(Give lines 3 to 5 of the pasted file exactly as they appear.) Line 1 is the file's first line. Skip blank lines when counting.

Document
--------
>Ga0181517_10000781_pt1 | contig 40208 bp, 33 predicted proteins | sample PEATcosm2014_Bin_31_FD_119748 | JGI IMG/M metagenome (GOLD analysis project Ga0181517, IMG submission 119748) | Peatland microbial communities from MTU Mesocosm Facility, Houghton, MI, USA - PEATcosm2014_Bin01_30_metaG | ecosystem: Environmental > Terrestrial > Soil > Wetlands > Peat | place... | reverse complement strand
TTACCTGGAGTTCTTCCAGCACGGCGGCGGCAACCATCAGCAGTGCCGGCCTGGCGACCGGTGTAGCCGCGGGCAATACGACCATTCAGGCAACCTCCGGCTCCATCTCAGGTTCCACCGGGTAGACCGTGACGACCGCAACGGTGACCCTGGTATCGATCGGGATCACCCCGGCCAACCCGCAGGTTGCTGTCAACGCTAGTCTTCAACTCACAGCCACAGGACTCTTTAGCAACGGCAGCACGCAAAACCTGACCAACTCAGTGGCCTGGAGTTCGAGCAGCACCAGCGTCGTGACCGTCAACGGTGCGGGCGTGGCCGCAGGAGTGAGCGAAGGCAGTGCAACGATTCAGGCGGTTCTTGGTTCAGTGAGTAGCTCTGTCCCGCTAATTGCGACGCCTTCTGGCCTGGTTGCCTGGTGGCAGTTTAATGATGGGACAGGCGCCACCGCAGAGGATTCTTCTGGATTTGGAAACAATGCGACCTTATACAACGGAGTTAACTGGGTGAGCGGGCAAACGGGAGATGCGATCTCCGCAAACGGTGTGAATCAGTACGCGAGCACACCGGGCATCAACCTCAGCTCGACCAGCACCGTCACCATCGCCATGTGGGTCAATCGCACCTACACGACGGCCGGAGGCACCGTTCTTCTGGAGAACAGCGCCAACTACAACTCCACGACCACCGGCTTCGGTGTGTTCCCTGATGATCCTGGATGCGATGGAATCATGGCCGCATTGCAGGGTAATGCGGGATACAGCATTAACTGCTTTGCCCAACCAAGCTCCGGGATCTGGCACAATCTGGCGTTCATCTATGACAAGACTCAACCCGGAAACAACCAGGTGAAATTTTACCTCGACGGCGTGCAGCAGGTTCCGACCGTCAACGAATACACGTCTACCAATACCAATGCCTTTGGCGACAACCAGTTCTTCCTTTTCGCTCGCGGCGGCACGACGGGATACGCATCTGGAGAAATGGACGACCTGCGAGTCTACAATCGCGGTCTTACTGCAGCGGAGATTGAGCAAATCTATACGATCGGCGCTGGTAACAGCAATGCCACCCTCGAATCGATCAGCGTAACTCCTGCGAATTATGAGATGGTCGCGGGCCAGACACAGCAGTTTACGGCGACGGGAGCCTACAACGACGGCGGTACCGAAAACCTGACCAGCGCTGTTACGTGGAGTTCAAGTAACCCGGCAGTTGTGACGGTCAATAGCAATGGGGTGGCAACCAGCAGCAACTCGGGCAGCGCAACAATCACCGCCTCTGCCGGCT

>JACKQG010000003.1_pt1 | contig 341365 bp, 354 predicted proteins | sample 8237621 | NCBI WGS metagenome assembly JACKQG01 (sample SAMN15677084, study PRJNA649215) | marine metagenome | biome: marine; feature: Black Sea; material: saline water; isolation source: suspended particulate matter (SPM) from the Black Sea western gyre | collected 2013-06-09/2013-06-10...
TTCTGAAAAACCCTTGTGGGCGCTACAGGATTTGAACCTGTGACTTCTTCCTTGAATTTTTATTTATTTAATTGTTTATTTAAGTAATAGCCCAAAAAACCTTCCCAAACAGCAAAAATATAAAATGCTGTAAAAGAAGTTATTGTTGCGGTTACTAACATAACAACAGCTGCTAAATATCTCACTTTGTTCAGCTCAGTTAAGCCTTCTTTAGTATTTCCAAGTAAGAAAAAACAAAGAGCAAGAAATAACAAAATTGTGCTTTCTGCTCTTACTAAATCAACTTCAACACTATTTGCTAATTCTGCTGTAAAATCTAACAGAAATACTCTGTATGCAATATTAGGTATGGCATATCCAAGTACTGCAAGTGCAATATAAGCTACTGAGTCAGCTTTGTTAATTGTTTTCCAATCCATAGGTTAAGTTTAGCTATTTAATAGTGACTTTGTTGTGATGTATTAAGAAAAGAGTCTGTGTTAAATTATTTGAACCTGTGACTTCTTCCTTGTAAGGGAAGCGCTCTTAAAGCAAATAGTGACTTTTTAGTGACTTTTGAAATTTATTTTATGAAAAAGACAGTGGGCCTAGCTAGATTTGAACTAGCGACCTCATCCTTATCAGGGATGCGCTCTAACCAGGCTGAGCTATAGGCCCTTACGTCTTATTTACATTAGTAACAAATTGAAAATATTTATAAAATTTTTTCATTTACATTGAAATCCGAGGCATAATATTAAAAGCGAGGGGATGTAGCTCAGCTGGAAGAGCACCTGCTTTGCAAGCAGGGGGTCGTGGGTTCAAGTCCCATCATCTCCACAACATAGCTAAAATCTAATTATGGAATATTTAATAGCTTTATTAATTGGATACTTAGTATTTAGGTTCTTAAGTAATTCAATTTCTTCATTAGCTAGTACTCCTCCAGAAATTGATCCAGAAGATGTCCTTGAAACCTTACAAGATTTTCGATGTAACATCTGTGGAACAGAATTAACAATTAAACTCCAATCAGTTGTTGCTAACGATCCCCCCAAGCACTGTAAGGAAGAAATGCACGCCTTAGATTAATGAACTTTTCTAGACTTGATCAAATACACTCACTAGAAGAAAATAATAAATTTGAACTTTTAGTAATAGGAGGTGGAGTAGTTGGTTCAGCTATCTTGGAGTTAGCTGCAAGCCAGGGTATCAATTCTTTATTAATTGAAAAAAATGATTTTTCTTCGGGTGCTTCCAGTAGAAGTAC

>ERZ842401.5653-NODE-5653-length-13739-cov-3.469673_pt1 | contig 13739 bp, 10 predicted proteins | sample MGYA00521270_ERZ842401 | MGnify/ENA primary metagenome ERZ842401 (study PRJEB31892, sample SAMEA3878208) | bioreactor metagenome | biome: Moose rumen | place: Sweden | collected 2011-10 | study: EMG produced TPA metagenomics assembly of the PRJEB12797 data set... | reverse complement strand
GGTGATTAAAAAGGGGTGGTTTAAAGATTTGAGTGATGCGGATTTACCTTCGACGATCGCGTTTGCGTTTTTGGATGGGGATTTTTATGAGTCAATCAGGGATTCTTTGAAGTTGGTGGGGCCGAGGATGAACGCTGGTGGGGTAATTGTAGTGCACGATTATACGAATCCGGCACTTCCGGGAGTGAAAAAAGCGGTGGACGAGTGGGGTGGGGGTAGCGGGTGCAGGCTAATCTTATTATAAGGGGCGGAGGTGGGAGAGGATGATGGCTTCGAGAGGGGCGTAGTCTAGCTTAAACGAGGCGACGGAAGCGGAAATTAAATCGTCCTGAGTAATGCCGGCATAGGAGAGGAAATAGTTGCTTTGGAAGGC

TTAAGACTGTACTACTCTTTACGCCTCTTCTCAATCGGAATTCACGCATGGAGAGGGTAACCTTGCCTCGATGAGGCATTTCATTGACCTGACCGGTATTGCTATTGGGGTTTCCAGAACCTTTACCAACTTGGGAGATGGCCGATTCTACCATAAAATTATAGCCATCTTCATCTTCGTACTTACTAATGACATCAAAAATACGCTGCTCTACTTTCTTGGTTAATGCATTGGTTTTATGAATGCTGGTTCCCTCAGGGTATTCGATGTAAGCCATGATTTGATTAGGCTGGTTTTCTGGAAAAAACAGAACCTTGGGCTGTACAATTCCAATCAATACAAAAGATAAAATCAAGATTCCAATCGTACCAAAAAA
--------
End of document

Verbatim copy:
>JACKQG010000003.1_pt1 | contig 341365 bp, 354 predicted proteins | sample 8237621 | NCBI WGS metagenome assembly JACKQG01 (sample SAMN15677084, study PRJNA649215) | marine metagenome | biome: marine; feature: Black Sea; material: saline water; isolation source: suspended particulate matter (SPM) from the Black Sea western gyre | collected 2013-06-09/2013-06-10...
TTCTGAAAAACCCTTGTGGGCGCTACAGGATTTGAACCTGTGACTTCTTCCTTGAATTTTTATTTATTTAATTGTTTATTTAAGTAATAGCCCAAAAAACCTTCCCAAACAGCAAAAATATAAAATGCTGTAAAAGAAGTTATTGTTGCGGTTACTAACATAACAACAGCTGCTAAATATCTCACTTTGTTCAGCTCAGTTAAGCCTTCTTTAGTATTTCCAAGTAAGAAAAAACAAAGAGCAAGAAATAACAAAATTGTGCTTTCTGCTCTTACTAAATCAACTTCAACACTATTTGCTAATTCTGCTGTAAAATCTAACAGAAATACTCTGTATGCAATATTAGGTATGGCATATCCAAGTACTGCAAGTGCAATATAAGCTACTGAGTCAGCTTTGTTAATTGTTTTCCAATCCATAGGTTAAGTTTAGCTATTTAATAGTGACTTTGTTGTGATGTATTAAGAAAAGAGTCTGTGTTAAATTATTTGAACCTGTGACTTCTTCCTTGTAAGGGAAGCGCTCTTAAAGCAAATAGTGACTTTTTAGTGACTTTTGAAATTTATTTTATGAAAAAGACAGTGGGCCTAGCTAGATTTGAACTAGCGACCTCATCCTTATCAGGGATGCGCTCTAACCAGGCTGAGCTATAGGCCCTTACGTCTTATTTACATTAGTAACAAATTGAAAATATTTATAAAATTTTTTCATTTACATTGAAATCCGAGGCATAATATTAAAAGCGAGGGGATGTAGCTCAGCTGGAAGAGCACCTGCTTTGCAAGCAGGGGGTCGTGGGTTCAAGTCCCATCATCTCCACAACATAGCTAAAATCTAATTATGGAATATTTAATAGCTTTATTAATTGGATACTTAGTATTTAGGTTCTTAAGTAATTCAATTTCTTCATTAGCTAGTACTCCTCCAGAAATTGATCCAGAAGATGTCCTTGAAACCTTACAAGATTTTCGATGTAACATCTGTGGAACAGAATTAACAATTAAACTCCAATCAGTTGTTGCTAACGATCCCCCCAAGCACTGTAAGGAAGAAATGCACGCCTTAGATTAATGAACTTTTCTAGACTTGATCAAATACACTCACTAGAAGAAAATAATAAATTTGAACTTTTAGTAATAGGAGGTGGAGTAGTTGGTTCAGCTATCTTGGAGTTAGCTGCAAGCCAGGGTATCAATTCTTTATTAATTGAAAAAAATGATTTTTCTTCGGGTGCTTCCAGTAGAAGTAC

>ERZ842401.5653-NODE-5653-length-13739-cov-3.469673_pt1 | contig 13739 bp, 10 predicted proteins | sample MGYA00521270_ERZ842401 | MGnify/ENA primary metagenome ERZ842401 (study PRJEB31892, sample SAMEA3878208) | bioreactor metagenome | biome: Moose rumen | place: Sweden | collected 2011-10 | study: EMG produced TPA metagenomics assembly of the PRJEB12797 data set... | reverse complement strand